Portrait Photography

Exposure: 1/800 sec – Aperture: f2.8 – ISO: 100 – Focal Length: 54mm
Lens: F 24-70mm f/2.8L IS USM – Camera: Canon 5D

Exposure: 1/125 sec – Aperture: f1.8 – ISO: 100 – Focal Length: 28mm
Lens: EF 28mm f/1.8 USM – Camera: Canon 5D

Exposure: 1/125 sec – Aperture: F9.0 – ISO: 100 – Focal Length: 75mm
Lens: EF 24-105mm f/4L IS USM – Camera: Canon 5D

Exposure: 1/80 +1 sec – Aperture: f2.8 – ISO: 400 – Focal Length: 70mm
Lens: F 24-70mm f/2.8L IS USM – Camera: Canon 5D

Exposure: 1/200 sec – Aperture: f2.8 – ISO: 100 – Focal Length: 34mm
Lens: F 24-70mm f/2.8L IS USM – Camera: Canon 5D

Exposure: 1/125 sec – Aperture: F1.4 – ISO: 400 – Focal Length: 50mm
Lens: 50mm f/1.4L IS USM – Camera: Canon 5D

Exposure: 1/50 sec – Aperture: f2.8 – ISO: 200 – Focal Length: 43mm
Lens: F 24-70mm f/2.8L IS USM – Camera: Canon 5D

Exposure: 1/250 sec – Aperture: F1.8 – ISO: 200 – Focal Length: 50mm
Lens: 50mm f/1.4L IS USM – Camera: Canon 5D

Exposure: 1/30 sec – Aperture: F1.8 – ISO: 800 – Focal Length: 50mm
Lens: 50mm f/1.4L IS USM – Camera: Canon 5D

Exposure: 1/640 sec – Aperture: f2.8 – ISO: 200 – Focal Length: 48mm
Lens: F 24-70mm f/2.8L IS USM – Camera: Canon 5D

| currently listening to: Bobcaygeon, The Tragically Hip, Phantom Power, 1998, | LINK

the photography:
in these post-film photography years, actors, writers, artists, musicians, businessmen, professionals, public speakers, chefs, and anyone who does something (almost any job me thinks) for a living will inevitably need a professional photograph of their face. with the death of film and the price of quality digital cameras at an all-time low, the need for a head shot is easily remedied. someone you know, somewhere, owns a digital SLR camera and remarkably, you will be able to exchange very little money in return documentation of your person from your belly button to the top of your head.

now i’m not putting down amateur photographers for wanting a piece of the professional pie, hell, i started out doing exactly that. in fact, you must start somewhere and practice makes perfect in this world when it comes to a trade. and there is very little that is new when it comes to portraits. for years and years, people have been documenting themselves for future generations to ogle at and revere over drinks and food. in 1809, you sat for a painter for hours (maybe even days) at a time. in 1909, you held yourself still for 15 seconds or more without blinking so a photographer could capture your image in silver and chemicals.

these portraits are the new proof of life, the artifact to be found by future generations, the art on the wall of a collapsing building on fire. portrait photographs are the new form of existence past death. in 60 years, these photos are the pages that will be thumbed through and purchased at thrift stores and second hand marts across the country; your headshot, your portrait, your memory, your legacy.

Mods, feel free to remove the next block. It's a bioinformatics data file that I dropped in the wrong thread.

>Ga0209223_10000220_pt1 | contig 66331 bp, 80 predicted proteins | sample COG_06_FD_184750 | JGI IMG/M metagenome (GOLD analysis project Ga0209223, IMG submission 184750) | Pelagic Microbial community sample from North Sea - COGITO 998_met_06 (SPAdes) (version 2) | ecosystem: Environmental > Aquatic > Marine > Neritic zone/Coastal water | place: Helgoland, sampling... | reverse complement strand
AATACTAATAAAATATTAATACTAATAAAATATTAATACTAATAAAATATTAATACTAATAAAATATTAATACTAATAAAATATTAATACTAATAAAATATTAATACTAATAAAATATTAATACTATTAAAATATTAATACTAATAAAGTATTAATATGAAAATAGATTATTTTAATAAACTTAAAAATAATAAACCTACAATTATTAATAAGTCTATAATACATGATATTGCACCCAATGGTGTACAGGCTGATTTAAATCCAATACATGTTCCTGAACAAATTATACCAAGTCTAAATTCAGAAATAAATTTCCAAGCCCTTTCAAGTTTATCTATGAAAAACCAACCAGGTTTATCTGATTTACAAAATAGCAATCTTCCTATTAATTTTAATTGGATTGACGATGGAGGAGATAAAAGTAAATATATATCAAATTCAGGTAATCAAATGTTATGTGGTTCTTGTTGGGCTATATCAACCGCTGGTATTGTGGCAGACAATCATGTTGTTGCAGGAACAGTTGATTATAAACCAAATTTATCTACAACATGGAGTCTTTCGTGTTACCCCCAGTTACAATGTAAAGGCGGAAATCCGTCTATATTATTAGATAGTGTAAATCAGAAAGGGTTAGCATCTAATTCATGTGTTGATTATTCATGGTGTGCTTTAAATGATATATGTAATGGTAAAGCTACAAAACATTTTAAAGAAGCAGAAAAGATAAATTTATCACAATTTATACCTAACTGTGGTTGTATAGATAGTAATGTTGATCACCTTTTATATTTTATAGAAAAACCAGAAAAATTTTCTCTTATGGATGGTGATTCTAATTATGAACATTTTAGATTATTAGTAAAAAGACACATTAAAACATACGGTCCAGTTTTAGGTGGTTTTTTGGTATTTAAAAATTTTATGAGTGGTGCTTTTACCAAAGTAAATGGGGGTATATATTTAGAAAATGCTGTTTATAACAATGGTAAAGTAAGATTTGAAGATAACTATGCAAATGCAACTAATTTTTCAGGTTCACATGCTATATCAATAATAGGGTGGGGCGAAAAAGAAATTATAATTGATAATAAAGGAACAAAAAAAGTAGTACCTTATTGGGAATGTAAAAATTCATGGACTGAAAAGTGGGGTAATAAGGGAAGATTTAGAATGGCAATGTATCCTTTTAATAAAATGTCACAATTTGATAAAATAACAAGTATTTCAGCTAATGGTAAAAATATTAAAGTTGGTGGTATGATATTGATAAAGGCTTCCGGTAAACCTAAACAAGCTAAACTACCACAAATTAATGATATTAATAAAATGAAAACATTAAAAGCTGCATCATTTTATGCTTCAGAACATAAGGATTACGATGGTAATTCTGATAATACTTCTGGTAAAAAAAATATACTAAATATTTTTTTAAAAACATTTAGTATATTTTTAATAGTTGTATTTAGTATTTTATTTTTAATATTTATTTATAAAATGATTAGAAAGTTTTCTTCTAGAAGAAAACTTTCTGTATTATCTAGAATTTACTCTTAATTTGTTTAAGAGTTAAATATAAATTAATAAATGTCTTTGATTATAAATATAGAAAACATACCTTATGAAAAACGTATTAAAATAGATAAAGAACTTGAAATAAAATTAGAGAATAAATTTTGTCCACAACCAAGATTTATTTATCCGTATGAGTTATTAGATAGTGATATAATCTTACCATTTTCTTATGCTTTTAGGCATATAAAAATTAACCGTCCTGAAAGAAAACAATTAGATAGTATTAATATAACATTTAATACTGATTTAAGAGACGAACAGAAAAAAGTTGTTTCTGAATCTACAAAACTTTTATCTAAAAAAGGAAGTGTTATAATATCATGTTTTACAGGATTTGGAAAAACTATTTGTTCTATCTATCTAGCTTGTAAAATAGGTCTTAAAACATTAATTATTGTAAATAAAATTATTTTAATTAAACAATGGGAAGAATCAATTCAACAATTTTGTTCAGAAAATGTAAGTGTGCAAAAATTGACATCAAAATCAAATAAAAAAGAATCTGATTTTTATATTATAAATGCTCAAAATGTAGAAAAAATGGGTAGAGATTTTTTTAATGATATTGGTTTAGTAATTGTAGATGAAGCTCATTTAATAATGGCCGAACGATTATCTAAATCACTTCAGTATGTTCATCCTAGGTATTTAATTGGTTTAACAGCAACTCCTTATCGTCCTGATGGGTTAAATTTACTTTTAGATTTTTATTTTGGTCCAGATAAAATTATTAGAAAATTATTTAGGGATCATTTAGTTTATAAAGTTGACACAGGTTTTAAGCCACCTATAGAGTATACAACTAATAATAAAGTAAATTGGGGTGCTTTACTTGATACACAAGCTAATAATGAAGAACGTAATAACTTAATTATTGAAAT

but that’s already happening now, right? you go into a thrift store and you can find a dozen old photographs in broken frames, of family members, lost grand parents, and posing great great grandmas in their ugly 1930’s sweaters. but what happens with our generation? you know what they are gonna find? that’s right. our facebook photos. wasted snapshots of how many tequila shots you took on your 27th birthday and hazy moments where your friend captured you checking out that girl’s bosom at that party back in 07. oh yeah. that’s what people will find when we go. oh lord i hope that’s not all they find. let’s make sure we leave our ancestors some good photos no? your grand children might thank us. go get your photo taken by someone, for serious’s sake. and don’t put bunny ears up. don’t wear a shitty sweater. go and make these few shots count. you can save the stupid photos and poses for your next wedding reception.

photos are of two writers, one filmmaker, two actors, two musicians, one new father, and one rather fantastic chef. i love portraits. i love trying to tell a story. i love feeling emotion from people i don’t know. i could study faces for hours. and sometimes i do just that.

the music:
“went to your house this morning, it was a little after nine, could have been the willie nelson, could have been the wine”. gordon downie is known more for his edie brickell meets joe cocker style of spastic dancing than he is for his intriguing and incredibly legible lyrics. downie supposedly has a photographic memory when it comes to conversations and quotes. his lyrics tell incredible stories because of the snippets he remembers from life. we try to create dialogue with our work, he reaches back and reproduces it. no wonder their songs sound so familiar. i really have the biggest love for this band. they are one of the pop-ier bands to grace my catalog but they deserve it. no pulling indie-cred punches here, these guys are canadian and way older than me. listen to them if you like your rock to be rolling with stories to be told and as many hockey references as possible.

2 thoughts on “Portrait Photography

  1. LEM

    Just yesterday, I was having this same conversation with my dog on our walk. And today, I read your words. All that will be are facebook photos- Good work, IMG.

  2. chinelo

    i came across your page and tell me im assuming you’ re using the 5d classic do you see a huge difference in quality compared to the 5d mkii
    your photo are cool the reason being i have the 5d mark1 and thinking of upgrading to the mark2 and feedback will be much apreciated. keep up the good work

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